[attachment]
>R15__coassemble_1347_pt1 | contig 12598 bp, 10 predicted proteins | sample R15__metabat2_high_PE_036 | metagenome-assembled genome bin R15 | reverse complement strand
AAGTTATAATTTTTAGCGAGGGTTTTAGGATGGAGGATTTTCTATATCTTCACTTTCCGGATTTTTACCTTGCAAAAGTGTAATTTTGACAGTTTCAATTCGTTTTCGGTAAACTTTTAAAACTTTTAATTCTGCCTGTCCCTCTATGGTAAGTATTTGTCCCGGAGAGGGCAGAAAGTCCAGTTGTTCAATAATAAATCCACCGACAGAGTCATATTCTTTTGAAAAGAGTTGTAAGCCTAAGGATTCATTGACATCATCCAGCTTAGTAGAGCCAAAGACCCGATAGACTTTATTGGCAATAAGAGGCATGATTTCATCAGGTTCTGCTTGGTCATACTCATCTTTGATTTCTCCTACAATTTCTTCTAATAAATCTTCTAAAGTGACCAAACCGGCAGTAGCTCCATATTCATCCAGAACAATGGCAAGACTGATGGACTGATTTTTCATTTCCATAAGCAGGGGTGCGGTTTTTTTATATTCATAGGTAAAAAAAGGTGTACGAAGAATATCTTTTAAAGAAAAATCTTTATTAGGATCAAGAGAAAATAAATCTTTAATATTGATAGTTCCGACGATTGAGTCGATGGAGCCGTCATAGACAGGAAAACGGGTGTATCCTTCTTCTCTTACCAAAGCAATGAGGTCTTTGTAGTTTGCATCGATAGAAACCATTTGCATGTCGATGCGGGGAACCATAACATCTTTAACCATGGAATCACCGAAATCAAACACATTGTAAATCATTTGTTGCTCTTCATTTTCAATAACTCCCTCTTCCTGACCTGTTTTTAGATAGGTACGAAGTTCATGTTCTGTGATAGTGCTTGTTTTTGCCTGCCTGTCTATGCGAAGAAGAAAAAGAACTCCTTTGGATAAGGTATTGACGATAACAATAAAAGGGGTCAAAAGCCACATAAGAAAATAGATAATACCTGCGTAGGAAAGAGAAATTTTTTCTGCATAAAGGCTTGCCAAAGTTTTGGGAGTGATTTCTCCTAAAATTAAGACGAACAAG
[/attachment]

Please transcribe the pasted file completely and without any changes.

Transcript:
>R15__coassemble_1347_pt1 | contig 12598 bp, 10 predicted proteins | sample R15__metabat2_high_PE_036 | metagenome-assembled genome bin R15 | reverse complement strand
AAGTTATAATTTTTAGCGAGGGTTTTAGGATGGAGGATTTTCTATATCTTCACTTTCCGGATTTTTACCTTGCAAAAGTGTAATTTTGACAGTTTCAATTCGTTTTCGGTAAACTTTTAAAACTTTTAATTCTGCCTGTCCCTCTATGGTAAGTATTTGTCCCGGAGAGGGCAGAAAGTCCAGTTGTTCAATAATAAATCCACCGACAGAGTCATATTCTTTTGAAAAGAGTTGTAAGCCTAAGGATTCATTGACATCATCCAGCTTAGTAGAGCCAAAGACCCGATAGACTTTATTGGCAATAAGAGGCATGATTTCATCAGGTTCTGCTTGGTCATACTCATCTTTGATTTCTCCTACAATTTCTTCTAATAAATCTTCTAAAGTGACCAAACCGGCAGTAGCTCCATATTCATCCAGAACAATGGCAAGACTGATGGACTGATTTTTCATTTCCATAAGCAGGGGTGCGGTTTTTTTATATTCATAGGTAAAAAAAGGTGTACGAAGAATATCTTTTAAAGAAAAATCTTTATTAGGATCAAGAGAAAATAAATCTTTAATATTGATAGTTCCGACGATTGAGTCGATGGAGCCGTCATAGACAGGAAAACGGGTGTATCCTTCTTCTCTTACCAAAGCAATGAGGTCTTTGTAGTTTGCATCGATAGAAACCATTTGCATGTCGATGCGGGGAACCATAACATCTTTAACCATGGAATCACCGAAATCAAACACATTGTAAATCATTTGTTGCTCTTCATTTTCAATAACTCCCTCTTCCTGACCTGTTTTTAGATAGGTACGAAGTTCATGTTCTGTGATAGTGCTTGTTTTTGCCTGCCTGTCTATGCGAAGAAGAAAAAGAACTCCTTTGGATAAGGTATTGACGATAACAATAAAAGGGGTCAAAAGCCACATAAGAAAATAGATAATACCTGCGTAGGAAAGAGAAATTTTTTCTGCATAAAGGCTTGCCAAAGTTTTGGGAGTGATTTCTCCTAAAATTAAGACGAACAAG